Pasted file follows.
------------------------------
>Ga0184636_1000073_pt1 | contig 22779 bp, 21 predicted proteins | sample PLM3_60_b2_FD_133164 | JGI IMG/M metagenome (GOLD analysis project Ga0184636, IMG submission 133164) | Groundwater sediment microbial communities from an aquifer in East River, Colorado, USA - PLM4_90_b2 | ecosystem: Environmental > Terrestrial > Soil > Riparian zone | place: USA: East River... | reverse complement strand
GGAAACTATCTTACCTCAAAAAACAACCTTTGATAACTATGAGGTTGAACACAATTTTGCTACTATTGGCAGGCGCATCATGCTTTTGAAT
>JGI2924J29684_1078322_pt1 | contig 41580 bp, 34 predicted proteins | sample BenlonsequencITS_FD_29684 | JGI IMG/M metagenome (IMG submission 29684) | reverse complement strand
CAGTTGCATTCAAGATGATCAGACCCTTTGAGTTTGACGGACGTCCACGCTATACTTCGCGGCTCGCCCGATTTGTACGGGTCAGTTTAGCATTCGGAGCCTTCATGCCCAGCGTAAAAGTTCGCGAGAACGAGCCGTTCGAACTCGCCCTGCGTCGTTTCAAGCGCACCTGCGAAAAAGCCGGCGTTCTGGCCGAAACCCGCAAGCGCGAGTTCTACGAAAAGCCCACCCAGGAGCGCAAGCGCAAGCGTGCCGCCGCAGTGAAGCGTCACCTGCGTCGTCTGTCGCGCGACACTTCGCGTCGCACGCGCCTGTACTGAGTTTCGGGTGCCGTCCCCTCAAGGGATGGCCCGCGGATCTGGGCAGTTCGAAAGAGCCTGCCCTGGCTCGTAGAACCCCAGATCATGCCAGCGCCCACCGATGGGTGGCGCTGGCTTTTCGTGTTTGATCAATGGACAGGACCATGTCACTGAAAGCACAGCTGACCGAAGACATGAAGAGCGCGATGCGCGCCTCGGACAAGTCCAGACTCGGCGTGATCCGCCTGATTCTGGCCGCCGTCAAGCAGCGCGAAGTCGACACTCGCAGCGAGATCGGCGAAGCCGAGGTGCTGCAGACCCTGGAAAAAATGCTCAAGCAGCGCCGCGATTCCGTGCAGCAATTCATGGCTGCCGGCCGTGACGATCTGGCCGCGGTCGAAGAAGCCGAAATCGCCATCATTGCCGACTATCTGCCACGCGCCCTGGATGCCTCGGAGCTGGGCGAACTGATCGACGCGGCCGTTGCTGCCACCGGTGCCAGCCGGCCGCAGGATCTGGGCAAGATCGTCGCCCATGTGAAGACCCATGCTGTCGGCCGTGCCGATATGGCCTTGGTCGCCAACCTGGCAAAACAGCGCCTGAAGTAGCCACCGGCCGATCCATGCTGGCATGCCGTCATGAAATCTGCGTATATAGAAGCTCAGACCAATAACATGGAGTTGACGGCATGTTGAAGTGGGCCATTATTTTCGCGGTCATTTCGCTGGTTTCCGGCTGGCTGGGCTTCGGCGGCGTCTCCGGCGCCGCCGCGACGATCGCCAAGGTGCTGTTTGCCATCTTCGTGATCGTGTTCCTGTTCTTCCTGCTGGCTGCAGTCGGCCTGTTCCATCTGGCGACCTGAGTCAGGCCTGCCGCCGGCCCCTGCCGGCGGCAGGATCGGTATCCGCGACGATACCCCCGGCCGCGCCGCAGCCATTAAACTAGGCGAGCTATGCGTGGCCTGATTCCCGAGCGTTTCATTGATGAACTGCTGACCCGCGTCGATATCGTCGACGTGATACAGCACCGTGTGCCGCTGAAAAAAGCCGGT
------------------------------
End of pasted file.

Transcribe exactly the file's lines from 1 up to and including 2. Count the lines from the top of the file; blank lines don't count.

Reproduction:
>Ga0184636_1000073_pt1 | contig 22779 bp, 21 predicted proteins | sample PLM3_60_b2_FD_133164 | JGI IMG/M metagenome (GOLD analysis project Ga0184636, IMG submission 133164) | Groundwater sediment microbial communities from an aquifer in East River, Colorado, USA - PLM4_90_b2 | ecosystem: Environmental > Terrestrial > Soil > Riparian zone | place: USA: East River... | reverse complement strand
GGAAACTATCTTACCTCAAAAAACAACCTTTGATAACTATGAGGTTGAACACAATTTTGCTACTATTGGCAGGCGCATCATGCTTTTGAAT